Tuesday, September 28, 2010

A Breakthrough Invention in the Oil and Gas Market?

From Keith Schaefer at "Oil and Gas Investments Bulletin"....

An oil and gas entrepreneur in the US has devised an inexpensive way to capture oil and natural gas vapors around a well site, and sell them to make money. These vapors are often flared (burned), or vented into the atmosphere, and trust me, if people really knew how much oil and gas was flared around the world every day, even in first world countries, the media outcry would make the "water fracking" issue look like a kindergarten party. In fact satellite images show intense flaring occurring, principally in third world countries. Shell has just committed $2 billion to reduce flaring from its operations in Nigeria.

“Air pollution requirements related to oil and gas production from the states are becoming increasingly restrictive,” says co-inventor Dr. Paul Trost. And Trost's solution can be profitable. He adds that a study near Denver in the hydrocarbon rich Denver Basin containing almost 8000 oil and gas wells showed the “fugitive” hydrocarbons, gases emanating from production tanks can be captured and sold at a profit rather than burned in a flare. Just like water evaporates in a dish, oil and gas evaporates from the production tank at a well site, and escapes into the atmosphere or alternately is burned (flared).

The problem becomes bigger when a combination of gas and oil are produced with the gas being injected into a pipeline having pressure. The oil then is also pressurized and the pressurized gases (like gas in a pop can) then “flash” or boil off like a shaken beer can. In certain areas these gases are captured and directed to a flare for burning rather than being allowed to vent to the atmosphere.

Trost’s invention, called the V3RU (Variable Volume Vapor Recovery Unit), is different than other vapor recovery systems in that it uses a flexible accumulator (bag) to capture the vapors. “It swells up like it is taking a deep breath,” says Trost. “The bag thus captures both the flash gas and also any contained liquids. We exhale it slowly into compressor for injection and sale to a pipeline. It’s a variable volume bag and it’s safety rated. The alternative energy industry already uses it around breweries located in or adjacent to cities.” Without a bag, Trost says oxygen can get at the vapour and then it won’t meet pipeline specifications. The gas is then useless and must be flared. Using a bag allows some back pressure to be used, so it won’t let air in, and the gas retains its purity and suitability for pipeline sale.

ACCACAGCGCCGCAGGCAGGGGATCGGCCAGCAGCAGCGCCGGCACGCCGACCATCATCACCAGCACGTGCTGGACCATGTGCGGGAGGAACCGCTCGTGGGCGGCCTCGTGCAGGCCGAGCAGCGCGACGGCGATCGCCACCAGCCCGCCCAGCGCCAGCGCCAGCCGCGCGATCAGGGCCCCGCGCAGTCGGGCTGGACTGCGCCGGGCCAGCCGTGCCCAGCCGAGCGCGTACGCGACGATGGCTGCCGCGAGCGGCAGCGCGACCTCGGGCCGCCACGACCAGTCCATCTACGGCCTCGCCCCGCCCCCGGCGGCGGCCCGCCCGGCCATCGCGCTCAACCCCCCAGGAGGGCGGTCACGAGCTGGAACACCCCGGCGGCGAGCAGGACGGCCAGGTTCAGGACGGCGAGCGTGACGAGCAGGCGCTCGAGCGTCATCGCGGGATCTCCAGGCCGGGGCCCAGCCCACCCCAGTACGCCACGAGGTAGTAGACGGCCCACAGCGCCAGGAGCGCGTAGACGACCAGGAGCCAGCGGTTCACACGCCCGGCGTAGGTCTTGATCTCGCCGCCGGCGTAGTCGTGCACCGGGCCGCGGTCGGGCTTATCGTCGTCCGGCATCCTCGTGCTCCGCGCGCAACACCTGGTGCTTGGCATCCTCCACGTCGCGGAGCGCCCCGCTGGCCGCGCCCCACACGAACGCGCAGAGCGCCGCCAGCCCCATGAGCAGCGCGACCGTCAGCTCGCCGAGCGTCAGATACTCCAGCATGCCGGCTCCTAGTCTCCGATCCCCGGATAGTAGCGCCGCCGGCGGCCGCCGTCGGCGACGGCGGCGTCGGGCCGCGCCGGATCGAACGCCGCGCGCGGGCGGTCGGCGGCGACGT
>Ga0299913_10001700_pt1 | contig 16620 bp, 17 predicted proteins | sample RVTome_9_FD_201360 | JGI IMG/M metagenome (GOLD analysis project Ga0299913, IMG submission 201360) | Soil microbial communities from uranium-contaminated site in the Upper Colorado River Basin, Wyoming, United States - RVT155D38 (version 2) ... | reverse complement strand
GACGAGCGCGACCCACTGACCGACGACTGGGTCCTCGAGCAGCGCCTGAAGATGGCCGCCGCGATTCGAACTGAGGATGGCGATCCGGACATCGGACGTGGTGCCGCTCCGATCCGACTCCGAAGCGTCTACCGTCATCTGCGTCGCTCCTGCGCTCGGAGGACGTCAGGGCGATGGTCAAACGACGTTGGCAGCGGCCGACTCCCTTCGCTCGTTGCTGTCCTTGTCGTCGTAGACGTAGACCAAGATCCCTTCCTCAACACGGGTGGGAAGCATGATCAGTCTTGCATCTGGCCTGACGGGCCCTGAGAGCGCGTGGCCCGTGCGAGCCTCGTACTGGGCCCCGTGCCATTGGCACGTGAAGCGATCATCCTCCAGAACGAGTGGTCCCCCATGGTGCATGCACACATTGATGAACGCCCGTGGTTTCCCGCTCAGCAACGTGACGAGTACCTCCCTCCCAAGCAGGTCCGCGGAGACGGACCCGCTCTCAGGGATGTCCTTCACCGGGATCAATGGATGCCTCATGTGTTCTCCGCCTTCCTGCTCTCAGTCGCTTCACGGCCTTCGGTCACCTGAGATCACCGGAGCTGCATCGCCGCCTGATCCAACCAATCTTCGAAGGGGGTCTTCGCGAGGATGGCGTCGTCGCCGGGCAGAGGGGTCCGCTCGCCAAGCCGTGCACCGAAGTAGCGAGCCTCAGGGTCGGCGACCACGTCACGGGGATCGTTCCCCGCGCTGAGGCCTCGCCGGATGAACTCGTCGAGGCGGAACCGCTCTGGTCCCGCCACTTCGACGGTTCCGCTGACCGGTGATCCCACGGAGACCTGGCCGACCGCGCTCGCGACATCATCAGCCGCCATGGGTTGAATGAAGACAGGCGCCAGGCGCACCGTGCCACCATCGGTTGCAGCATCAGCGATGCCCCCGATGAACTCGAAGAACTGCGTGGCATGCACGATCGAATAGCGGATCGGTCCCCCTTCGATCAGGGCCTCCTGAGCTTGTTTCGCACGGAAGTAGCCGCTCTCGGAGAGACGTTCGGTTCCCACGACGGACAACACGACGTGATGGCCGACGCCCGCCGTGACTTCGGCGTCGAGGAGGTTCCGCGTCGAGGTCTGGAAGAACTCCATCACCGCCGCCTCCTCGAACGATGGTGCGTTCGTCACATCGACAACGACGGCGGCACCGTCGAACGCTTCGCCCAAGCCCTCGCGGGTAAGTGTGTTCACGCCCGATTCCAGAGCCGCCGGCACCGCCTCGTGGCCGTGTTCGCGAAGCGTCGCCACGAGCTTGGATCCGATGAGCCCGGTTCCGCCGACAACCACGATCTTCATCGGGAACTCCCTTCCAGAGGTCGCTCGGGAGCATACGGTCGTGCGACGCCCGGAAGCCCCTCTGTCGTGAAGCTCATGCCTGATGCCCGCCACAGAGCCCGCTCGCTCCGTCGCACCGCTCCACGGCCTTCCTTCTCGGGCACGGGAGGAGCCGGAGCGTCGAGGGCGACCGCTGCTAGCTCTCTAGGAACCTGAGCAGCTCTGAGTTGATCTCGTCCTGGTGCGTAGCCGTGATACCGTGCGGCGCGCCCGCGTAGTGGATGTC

Trost says the payout for the V3RU increases as the oil content of the natural gas increases, and also as the oil gets lighter (has a higher API rating) and contains more condensate. Typically the V3RU will range in cost from $8,000-$30,000. He gives a real life example of a gas/condensate well in Colorado that was producing about 30 BOPD and 400 mcfd, but high pipeline pressures were causing a large amount of “flash” gas, containing both recoverable oil and gas, was being lost. Application of the V3RU will allow the operator was able to capture an additional 8-10 boe/d, resulting in roughly a 2 year payout.

The product has been used almost exclusively in the Denver Basin, Trost says, but it is now starting to be used in other areas. Trost is a board member of Nextraction Energy (NEX-TSXv), which will be using the V3RU vapor recovery system to meet air quality regulations at Nextraction’s newly discovered gas-condensate well located at the Pinedale Anticline play in Wyoming.

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